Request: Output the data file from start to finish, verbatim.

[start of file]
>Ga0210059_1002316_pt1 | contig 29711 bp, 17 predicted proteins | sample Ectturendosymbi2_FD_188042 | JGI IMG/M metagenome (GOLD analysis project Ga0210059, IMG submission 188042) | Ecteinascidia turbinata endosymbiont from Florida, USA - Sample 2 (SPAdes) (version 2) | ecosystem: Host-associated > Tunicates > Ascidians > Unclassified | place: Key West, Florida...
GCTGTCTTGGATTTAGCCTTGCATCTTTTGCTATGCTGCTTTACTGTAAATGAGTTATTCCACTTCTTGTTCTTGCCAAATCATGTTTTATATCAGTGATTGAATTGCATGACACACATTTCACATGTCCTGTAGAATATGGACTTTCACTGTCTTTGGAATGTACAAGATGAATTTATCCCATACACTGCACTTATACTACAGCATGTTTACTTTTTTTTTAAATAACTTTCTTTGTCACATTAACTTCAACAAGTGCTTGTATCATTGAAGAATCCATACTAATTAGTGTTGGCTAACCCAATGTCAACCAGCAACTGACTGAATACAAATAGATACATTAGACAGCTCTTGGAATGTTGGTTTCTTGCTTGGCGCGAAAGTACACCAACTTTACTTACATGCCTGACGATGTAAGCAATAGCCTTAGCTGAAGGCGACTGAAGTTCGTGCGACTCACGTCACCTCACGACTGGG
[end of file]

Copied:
>Ga0210059_1002316_pt1 | contig 29711 bp, 17 predicted proteins | sample Ectturendosymbi2_FD_188042 | JGI IMG/M metagenome (GOLD analysis project Ga0210059, IMG submission 188042) | Ecteinascidia turbinata endosymbiont from Florida, USA - Sample 2 (SPAdes) (version 2) | ecosystem: Host-associated > Tunicates > Ascidians > Unclassified | place: Key West, Florida...
GCTGTCTTGGATTTAGCCTTGCATCTTTTGCTATGCTGCTTTACTGTAAATGAGTTATTCCACTTCTTGTTCTTGCCAAATCATGTTTTATATCAGTGATTGAATTGCATGACACACATTTCACATGTCCTGTAGAATATGGACTTTCACTGTCTTTGGAATGTACAAGATGAATTTATCCCATACACTGCACTTATACTACAGCATGTTTACTTTTTTTTTAAATAACTTTCTTTGTCACATTAACTTCAACAAGTGCTTGTATCATTGAAGAATCCATACTAATTAGTGTTGGCTAACCCAATGTCAACCAGCAACTGACTGAATACAAATAGATACATTAGACAGCTCTTGGAATGTTGGTTTCTTGCTTGGCGCGAAAGTACACCAACTTTACTTACATGCCTGACGATGTAAGCAATAGCCTTAGCTGAAGGCGACTGAAGTTCGTGCGACTCACGTCACCTCACGACTGGG